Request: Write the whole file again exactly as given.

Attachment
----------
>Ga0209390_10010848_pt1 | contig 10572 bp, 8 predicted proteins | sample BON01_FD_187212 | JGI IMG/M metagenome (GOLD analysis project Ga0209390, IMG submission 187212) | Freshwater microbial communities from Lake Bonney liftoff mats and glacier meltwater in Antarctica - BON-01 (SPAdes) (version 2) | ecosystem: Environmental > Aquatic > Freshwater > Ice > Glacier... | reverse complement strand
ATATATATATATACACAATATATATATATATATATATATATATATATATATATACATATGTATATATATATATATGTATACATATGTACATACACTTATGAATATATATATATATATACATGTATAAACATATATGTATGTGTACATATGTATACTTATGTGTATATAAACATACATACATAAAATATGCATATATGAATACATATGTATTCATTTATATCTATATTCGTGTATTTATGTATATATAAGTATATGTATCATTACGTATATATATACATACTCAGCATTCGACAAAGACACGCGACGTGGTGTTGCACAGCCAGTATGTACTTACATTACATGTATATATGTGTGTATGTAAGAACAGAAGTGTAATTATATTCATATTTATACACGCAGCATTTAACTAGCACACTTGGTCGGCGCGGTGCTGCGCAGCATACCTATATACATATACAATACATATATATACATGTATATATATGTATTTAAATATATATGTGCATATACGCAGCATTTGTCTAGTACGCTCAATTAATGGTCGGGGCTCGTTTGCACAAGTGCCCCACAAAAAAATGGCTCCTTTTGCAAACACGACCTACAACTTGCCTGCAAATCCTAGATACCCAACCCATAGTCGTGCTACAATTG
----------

>Ga0209390_10010848_pt1 | contig 10572 bp, 8 predicted proteins | sample BON01_FD_187212 | JGI IMG/M metagenome (GOLD analysis project Ga0209390, IMG submission 187212) | Freshwater microbial communities from Lake Bonney liftoff mats and glacier meltwater in Antarctica - BON-01 (SPAdes) (version 2) | ecosystem: Environmental > Aquatic > Freshwater > Ice > Glacier... | reverse complement strand
ATATATATATATACACAATATATATATATATATATATATATATATATATATATACATATGTATATATATATATATGTATACATATGTACATACACTTATGAATATATATATATATATACATGTATAAACATATATGTATGTGTACATATGTATACTTATGTGTATATAAACATACATACATAAAATATGCATATATGAATACATATGTATTCATTTATATCTATATTCGTGTATTTATGTATATATAAGTATATGTATCATTACGTATATATATACATACTCAGCATTCGACAAAGACACGCGACGTGGTGTTGCACAGCCAGTATGTACTTACATTACATGTATATATGTGTGTATGTAAGAACAGAAGTGTAATTATATTCATATTTATACACGCAGCATTTAACTAGCACACTTGGTCGGCGCGGTGCTGCGCAGCATACCTATATACATATACAATACATATATATACATGTATATATATGTATTTAAATATATATGTGCATATACGCAGCATTTGTCTAGTACGCTCAATTAATGGTCGGGGCTCGTTTGCACAAGTGCCCCACAAAAAAATGGCTCCTTTTGCAAACACGACCTACAACTTGCCTGCAAATCCTAGATACCCAACCCATAGTCGTGCTACAATTG